Yes, so any academic looking at this has to have pessimistic days in which you say “survival will go to the institution that can start afresh.” I’m reading a report by a colleague on “Lifelong Learning in China” and my question for him will be, “Do you think this vision for lifelong learning in China, where they don’t have such a vast installed base as we have, will/could/should be as exclusively associated with the kind of four-year institutions of learning we have in this country, or will the model get created not in rich first-world institutions but in places where productivity and output matter, where people will invent forms that are genuinely creative and more productive and efficient than we have now?”

Will that kind of conversation enter the curriculum review?
I’m chairing it, so we’ll see. But I have no illusions about my ability, resource-challenged as the institution is, simply to grasp the helm and do hard-a-lee and steer off in a different direction. You have to get a whole load of folks shoveling coal in the engine room to get buy-in before you can do that.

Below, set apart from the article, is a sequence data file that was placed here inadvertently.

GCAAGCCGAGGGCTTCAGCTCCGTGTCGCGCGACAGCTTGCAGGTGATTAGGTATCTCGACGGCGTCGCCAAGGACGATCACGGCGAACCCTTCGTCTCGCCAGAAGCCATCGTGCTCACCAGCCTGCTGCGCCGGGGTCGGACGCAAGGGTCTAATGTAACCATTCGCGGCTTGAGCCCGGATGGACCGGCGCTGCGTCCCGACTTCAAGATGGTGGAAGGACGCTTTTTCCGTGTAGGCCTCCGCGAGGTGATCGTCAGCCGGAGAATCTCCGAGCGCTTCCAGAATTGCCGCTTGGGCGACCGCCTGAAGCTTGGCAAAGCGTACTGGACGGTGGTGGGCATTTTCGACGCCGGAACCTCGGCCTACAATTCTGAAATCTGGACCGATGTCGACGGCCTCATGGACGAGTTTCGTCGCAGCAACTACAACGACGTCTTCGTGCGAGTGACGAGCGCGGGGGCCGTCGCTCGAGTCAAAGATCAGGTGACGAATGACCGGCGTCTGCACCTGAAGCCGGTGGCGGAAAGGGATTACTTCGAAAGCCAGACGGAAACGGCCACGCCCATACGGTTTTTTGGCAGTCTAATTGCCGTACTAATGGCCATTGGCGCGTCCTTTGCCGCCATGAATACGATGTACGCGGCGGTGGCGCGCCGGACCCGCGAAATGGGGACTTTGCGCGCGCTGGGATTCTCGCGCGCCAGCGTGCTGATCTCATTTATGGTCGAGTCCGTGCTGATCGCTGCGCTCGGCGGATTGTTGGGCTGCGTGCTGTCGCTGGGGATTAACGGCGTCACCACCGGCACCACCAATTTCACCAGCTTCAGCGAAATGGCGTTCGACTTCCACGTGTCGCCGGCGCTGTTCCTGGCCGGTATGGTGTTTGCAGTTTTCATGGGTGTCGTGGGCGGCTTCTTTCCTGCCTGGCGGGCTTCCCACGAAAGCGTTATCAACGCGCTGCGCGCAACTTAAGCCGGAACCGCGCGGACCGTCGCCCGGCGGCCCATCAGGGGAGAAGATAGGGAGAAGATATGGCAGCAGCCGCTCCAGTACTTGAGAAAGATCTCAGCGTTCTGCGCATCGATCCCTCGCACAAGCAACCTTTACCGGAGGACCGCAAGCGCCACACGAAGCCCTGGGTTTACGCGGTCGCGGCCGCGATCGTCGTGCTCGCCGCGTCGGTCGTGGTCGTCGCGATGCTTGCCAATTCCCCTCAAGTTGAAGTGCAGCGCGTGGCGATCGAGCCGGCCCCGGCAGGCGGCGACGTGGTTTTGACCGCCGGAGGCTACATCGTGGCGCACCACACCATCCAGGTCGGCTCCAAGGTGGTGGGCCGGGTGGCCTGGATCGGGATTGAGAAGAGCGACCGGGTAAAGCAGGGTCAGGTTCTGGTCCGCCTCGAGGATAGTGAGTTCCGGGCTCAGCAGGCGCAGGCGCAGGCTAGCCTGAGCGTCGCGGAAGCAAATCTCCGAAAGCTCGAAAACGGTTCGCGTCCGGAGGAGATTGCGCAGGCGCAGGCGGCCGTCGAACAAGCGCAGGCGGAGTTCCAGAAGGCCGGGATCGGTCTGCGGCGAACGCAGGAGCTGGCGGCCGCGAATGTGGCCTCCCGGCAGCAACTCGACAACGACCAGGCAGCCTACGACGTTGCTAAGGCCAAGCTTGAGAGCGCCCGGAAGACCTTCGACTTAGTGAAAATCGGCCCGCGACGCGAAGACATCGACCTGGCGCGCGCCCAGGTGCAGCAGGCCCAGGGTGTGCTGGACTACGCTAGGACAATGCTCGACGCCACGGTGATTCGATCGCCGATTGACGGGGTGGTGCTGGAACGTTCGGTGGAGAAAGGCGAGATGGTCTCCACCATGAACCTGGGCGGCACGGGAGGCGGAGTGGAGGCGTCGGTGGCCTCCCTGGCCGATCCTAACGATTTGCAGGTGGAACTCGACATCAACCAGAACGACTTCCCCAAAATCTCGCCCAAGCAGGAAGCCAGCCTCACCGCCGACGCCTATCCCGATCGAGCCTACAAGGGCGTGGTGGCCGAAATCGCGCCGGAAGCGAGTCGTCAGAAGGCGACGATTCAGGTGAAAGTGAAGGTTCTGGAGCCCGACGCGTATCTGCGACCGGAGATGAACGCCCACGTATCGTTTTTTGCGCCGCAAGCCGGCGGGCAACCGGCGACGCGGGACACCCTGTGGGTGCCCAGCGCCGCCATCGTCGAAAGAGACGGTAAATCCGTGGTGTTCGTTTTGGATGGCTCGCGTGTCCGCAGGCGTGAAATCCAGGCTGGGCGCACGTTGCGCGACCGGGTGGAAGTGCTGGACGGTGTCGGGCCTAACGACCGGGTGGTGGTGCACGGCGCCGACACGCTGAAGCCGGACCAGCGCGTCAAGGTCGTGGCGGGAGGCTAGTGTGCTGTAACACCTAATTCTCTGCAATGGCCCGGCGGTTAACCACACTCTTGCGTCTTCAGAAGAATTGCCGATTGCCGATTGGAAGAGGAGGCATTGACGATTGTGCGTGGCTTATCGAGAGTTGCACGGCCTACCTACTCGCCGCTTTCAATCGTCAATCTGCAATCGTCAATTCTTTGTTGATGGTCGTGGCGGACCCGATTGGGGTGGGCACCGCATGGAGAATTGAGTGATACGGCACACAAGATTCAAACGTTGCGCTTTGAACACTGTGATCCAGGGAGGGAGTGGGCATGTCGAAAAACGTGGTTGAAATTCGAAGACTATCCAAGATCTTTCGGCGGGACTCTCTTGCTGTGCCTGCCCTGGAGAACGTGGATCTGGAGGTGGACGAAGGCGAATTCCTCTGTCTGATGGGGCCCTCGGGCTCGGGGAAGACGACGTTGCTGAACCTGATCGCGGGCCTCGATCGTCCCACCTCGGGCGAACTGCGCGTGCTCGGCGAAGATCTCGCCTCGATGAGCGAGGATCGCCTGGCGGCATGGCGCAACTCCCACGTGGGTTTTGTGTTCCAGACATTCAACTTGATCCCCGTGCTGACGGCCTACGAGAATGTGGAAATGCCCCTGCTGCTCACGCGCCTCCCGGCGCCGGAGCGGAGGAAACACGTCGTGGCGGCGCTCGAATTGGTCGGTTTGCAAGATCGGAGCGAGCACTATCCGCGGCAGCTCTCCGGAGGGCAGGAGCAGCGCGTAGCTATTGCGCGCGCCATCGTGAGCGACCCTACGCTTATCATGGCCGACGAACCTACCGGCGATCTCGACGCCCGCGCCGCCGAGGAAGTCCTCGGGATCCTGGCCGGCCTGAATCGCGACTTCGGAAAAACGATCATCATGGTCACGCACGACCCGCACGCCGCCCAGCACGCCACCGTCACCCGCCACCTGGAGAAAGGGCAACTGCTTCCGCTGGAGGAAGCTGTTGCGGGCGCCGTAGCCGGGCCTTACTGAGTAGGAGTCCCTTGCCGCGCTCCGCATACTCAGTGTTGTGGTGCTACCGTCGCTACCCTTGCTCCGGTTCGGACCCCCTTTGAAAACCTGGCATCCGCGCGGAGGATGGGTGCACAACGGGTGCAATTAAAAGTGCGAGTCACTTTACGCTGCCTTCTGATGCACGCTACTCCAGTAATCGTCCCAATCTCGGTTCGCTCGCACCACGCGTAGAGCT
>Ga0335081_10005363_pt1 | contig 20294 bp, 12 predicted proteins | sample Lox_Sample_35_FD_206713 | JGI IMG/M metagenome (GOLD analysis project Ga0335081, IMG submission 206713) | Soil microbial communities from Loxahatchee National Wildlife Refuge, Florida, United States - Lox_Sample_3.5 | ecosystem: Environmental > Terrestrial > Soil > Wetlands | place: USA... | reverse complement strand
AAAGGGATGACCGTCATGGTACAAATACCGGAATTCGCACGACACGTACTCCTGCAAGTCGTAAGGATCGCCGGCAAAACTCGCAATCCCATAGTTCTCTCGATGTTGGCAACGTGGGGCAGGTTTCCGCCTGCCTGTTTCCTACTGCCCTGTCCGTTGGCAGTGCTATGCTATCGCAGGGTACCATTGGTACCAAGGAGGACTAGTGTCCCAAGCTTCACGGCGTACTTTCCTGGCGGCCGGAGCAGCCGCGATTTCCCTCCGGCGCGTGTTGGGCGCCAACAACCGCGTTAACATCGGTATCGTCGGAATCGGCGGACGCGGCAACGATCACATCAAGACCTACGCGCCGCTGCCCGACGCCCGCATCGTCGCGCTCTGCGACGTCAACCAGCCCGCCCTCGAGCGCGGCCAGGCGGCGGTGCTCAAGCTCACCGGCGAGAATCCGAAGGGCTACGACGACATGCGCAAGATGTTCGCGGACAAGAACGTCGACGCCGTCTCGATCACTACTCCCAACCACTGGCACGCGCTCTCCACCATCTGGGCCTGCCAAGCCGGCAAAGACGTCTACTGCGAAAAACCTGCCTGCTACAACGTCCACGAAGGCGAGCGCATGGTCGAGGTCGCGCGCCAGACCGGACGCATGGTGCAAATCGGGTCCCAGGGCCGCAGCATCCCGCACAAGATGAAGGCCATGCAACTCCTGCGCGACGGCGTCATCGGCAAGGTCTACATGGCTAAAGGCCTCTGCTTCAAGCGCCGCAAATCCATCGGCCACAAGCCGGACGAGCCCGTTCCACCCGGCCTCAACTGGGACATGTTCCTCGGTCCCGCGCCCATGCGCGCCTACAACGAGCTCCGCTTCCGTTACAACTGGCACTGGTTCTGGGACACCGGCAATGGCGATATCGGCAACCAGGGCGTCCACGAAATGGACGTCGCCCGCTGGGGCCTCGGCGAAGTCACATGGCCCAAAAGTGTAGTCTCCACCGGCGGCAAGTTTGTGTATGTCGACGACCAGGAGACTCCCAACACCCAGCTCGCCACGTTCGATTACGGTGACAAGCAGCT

I’d like to make an observation: Theodore Ziolkowski, who wrote the book German Romanticism and Its Institutions[4]–how the zeal of the Age of Wordsworth and Goethe turned into bourgeois Victorianism–makes an important point about the university. Von Humboldt had a choice about the research institution that he had in mind. He didn’t have to take over a university and animate it; it could have been any other kind of educational institution–an Institut, a Gymnasium, an Akademie–but he did and there were costs in doing that. (You know the joke about why God created the Universe in only six days? No? Because He didn’t have to make it compatible with the installed base.) Von Humboldt chose to make his university compatible with the installed base and it was a good idea and it worked. But it carried with it the cost of associating the high-end research enterprise with all of that teaching of an increasingly mass audience. It also carried with it all the benefits of associating research with that kind of teaching.